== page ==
This pin, also known as Gudgeon Pin – Piston Pin – Wrist Pin, provides the articulated connection between the conrod and the piston. Note that this pin sees very high forces. Often hollow to reduce weight.
The picture to the left shows a piston and conrod with a drill bit taking the place of the gudgeon pin.
The drill bit is 2mm diameter and the final gudgeon pin was made from solid steel bar, I should have drilled a 1mm hole through the centre just to remove some of the weight.
This particular piston and conrod is from a small 5 cylinder rotary engine which is why this conrod is different from a conventional conrod as it is the master.
The gudgeon pin adds to the mass of the piston and so it is normally a hollow tube as this is the optimum for mass versus strength. Some designs thin down the wall of the tube on the outer sections to remove even more mass.
For model engines the gudgeon pin is made from a hardened ground steel. I normally use silver steel as this is easy to machine and then harden.
For model engines the lubrication is normally achieved from splash lubrication of the big-end in the sump, some lubrication comes from the cylinder wall into the ends of the gudgeon pin, but generally lubrication is minimal.
Removing a Gudgeon Pin
If the gudgeon pin is excessively warn or has been too hot and is gunged up it can be difficult to remove. Firstly you need to remove any fixings, either circlips, pads or clamps.
You might be lucky and using a round wooden dowel you can push it out. If this doesn’t work then rest the piston on a wooden offcut and carefully tap the pin out using a wooden dowel or rounded square of wood.
More severe and you might want to warm the piston up, try to avoid directly heating the gudgeon pin as you want the hole in the piston to increase in diameter and not the pin.
There are a number of retaining methods:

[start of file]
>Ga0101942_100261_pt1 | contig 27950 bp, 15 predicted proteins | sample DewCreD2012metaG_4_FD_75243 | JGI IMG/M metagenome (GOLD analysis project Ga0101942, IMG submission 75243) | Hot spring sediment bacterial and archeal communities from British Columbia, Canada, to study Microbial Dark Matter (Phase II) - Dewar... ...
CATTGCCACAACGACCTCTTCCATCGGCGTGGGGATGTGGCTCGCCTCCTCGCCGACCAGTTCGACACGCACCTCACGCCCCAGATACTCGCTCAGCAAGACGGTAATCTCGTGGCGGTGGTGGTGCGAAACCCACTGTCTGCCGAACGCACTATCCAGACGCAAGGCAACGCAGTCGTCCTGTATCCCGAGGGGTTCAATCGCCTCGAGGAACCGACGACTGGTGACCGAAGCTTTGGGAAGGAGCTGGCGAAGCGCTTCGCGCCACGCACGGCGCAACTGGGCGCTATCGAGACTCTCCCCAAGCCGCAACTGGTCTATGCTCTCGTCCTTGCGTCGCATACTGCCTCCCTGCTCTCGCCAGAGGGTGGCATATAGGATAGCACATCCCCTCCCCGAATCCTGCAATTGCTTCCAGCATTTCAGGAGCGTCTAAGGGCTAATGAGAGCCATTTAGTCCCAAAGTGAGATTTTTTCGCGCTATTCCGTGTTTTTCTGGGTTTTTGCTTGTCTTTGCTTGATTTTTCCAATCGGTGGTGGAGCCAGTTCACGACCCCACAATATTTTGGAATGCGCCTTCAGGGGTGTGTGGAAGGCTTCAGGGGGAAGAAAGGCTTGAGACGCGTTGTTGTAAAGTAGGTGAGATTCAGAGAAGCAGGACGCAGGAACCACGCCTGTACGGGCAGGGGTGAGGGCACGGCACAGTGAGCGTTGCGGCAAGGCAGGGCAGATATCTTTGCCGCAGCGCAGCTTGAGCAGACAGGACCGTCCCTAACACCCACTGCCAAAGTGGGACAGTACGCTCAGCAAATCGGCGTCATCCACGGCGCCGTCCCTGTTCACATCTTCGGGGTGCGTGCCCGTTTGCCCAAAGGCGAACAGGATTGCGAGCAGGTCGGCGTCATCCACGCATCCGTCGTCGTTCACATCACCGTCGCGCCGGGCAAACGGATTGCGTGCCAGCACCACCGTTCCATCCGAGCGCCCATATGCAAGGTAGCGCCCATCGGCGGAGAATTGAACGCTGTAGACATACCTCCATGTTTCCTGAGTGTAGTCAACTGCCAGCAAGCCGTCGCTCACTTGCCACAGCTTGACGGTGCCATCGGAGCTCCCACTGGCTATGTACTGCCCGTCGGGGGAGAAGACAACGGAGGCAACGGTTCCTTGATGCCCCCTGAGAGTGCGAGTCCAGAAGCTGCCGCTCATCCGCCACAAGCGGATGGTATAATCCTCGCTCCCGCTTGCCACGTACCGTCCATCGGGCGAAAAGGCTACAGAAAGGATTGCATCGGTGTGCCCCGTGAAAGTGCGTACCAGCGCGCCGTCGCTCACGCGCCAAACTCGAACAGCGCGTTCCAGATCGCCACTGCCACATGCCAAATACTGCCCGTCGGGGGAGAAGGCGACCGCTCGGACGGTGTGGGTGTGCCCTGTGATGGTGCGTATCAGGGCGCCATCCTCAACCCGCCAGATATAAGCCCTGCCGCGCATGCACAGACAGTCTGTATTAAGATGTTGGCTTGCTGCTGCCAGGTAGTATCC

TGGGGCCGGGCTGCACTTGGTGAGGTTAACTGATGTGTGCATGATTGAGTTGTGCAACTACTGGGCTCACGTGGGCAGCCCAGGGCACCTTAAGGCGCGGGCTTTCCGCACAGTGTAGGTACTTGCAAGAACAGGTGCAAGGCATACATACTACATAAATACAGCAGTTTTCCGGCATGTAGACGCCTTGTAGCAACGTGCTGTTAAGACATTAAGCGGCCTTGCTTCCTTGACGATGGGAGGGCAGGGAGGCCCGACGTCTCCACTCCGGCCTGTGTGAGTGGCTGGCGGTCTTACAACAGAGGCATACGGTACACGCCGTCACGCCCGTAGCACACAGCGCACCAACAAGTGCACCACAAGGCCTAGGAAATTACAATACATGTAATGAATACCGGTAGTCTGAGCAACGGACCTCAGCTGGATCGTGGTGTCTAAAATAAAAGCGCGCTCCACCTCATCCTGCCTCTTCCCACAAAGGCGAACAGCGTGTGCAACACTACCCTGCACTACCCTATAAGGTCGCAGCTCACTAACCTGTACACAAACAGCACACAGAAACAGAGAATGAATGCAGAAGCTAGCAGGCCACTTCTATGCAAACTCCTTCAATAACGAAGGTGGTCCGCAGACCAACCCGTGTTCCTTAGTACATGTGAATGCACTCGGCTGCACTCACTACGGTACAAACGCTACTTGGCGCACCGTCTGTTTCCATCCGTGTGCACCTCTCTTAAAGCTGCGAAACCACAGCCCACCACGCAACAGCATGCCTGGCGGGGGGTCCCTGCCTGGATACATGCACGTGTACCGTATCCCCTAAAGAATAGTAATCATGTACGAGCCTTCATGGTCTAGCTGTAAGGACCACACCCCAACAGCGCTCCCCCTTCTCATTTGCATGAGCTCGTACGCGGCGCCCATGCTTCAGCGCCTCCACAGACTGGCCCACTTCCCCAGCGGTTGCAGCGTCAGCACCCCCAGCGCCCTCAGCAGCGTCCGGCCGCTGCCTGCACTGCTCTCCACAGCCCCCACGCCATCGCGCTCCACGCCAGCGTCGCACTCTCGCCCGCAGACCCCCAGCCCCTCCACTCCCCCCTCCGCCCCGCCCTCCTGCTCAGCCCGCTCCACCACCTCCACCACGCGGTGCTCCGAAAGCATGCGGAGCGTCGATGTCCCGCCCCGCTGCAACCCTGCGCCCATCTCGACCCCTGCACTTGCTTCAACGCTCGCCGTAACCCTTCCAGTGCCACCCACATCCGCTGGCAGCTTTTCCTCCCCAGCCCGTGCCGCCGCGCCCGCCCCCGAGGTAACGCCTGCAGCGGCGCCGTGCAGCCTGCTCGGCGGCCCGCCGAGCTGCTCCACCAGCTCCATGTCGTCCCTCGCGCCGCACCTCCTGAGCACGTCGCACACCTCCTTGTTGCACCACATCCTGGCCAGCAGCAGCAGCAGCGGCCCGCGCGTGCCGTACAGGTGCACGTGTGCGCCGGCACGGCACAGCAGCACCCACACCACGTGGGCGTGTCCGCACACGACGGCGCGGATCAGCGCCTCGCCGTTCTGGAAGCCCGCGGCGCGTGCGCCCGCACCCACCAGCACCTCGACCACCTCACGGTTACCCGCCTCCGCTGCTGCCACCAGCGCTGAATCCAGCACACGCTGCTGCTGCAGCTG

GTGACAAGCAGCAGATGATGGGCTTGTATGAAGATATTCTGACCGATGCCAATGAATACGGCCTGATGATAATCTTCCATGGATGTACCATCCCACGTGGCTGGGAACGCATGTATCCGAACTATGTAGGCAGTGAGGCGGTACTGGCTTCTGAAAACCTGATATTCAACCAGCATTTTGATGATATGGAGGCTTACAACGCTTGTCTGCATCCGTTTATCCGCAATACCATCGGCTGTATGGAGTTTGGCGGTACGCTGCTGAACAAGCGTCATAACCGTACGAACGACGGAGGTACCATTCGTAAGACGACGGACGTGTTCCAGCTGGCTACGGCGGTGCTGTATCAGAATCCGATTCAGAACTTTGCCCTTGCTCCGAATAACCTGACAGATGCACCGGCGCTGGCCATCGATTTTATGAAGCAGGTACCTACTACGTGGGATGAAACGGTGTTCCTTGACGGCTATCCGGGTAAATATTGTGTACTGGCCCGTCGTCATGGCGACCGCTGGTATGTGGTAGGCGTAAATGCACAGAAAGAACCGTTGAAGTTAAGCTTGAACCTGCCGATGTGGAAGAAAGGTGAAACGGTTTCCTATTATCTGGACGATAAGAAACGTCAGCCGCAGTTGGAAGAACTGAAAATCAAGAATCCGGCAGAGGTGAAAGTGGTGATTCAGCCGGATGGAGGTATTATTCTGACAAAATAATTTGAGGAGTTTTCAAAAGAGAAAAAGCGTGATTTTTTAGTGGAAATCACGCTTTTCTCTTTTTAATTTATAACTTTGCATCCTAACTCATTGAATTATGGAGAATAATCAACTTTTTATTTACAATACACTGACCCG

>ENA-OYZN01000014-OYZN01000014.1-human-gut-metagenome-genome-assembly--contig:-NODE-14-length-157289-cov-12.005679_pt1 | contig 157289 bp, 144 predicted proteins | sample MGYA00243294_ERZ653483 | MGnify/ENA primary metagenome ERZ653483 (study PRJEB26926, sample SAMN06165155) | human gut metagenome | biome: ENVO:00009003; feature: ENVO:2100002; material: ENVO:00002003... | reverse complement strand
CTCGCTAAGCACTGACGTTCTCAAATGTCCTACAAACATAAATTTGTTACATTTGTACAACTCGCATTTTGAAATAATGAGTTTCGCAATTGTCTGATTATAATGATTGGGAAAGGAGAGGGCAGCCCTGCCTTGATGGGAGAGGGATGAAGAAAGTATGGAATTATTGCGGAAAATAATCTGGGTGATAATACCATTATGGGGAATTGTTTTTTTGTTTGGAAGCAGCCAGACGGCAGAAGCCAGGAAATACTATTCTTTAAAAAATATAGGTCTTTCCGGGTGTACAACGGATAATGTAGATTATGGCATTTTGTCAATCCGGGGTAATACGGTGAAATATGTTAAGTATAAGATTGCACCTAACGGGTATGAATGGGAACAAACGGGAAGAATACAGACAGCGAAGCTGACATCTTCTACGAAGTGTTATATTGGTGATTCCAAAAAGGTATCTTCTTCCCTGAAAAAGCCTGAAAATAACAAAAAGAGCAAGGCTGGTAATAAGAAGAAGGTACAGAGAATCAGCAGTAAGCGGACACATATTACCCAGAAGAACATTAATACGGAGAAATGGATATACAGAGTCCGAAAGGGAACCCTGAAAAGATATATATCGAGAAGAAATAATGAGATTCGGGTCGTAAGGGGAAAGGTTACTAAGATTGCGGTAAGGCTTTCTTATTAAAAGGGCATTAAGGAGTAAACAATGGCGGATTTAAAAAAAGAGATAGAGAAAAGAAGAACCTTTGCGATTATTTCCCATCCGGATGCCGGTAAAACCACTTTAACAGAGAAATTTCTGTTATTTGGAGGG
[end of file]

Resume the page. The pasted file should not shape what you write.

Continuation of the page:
- full floating
- locking mechanism – C type clip or Locked small-end conrod to gudgeon pin
- floating with end pads to protect cylinder walls
- Interference fit
The fully floating gudgeon pin is an option with 4 stroke engines, but can be difficult with 2 strokes and you will need to take care when designing the port locations.
The circlips work well on the slightly larger model engines, 20cc per cylinder and upwards. Below this size the circlips can get very fiddly.
Maching the groove for the circlips can be quite difficult.
In this example shown on the right the gudgeon pin is held in place using a spring wire clip, the end of which can be seen clearly bent round.
This piston is from a high performance 20cc 4-stroke engine that revs to a maximum of around 11,000rpm.
A well used glow engine with the top edge of the piston above the ring showing a layer of burnt oil.
The soft floating end pads can be made from bronze, brass or PTFE.
The soft end pads is one of the easiest solutions for small engines, you still need to be careful with regards to port locations on 2-stroke engine designs to ensure that the gudgeon pin cannot slide out and lock the engine.
The use of soft pads is quite common in commercial model glow plug engines.
The other way is to lock the small-end of the conrod to the gudgeon pin.
The downside is you add more mass to the small end with the bolt fixing, you weaken the small end to make the clamping structure and introduce a failure mode whereby the nut and bolt can work loose and then damage the engine.
In small sub 50cc engines this is very difficult to do because of the size of the parts.
Engine Design – a number of short articles discussing aspects of engine design and in particular model engine design.